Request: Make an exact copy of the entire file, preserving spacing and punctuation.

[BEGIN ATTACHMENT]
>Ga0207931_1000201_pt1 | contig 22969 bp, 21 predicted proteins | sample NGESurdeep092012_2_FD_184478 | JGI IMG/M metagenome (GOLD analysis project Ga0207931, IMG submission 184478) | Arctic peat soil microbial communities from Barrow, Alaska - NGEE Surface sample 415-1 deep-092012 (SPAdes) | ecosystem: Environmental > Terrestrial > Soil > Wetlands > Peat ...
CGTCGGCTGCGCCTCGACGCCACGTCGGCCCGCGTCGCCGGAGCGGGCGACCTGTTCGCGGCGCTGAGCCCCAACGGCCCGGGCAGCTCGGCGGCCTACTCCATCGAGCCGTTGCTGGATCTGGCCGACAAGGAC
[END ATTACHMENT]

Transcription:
>Ga0207931_1000201_pt1 | contig 22969 bp, 21 predicted proteins | sample NGESurdeep092012_2_FD_184478 | JGI IMG/M metagenome (GOLD analysis project Ga0207931, IMG submission 184478) | Arctic peat soil microbial communities from Barrow, Alaska - NGEE Surface sample 415-1 deep-092012 (SPAdes) | ecosystem: Environmental > Terrestrial > Soil > Wetlands > Peat ...
CGTCGGCTGCGCCTCGACGCCACGTCGGCCCGCGTCGCCGGAGCGGGCGACCTGTTCGCGGCGCTGAGCCCCAACGGCCCGGGCAGCTCGGCGGCCTACTCCATCGAGCCGTTGCTGGATCTGGCCGACAAGGAC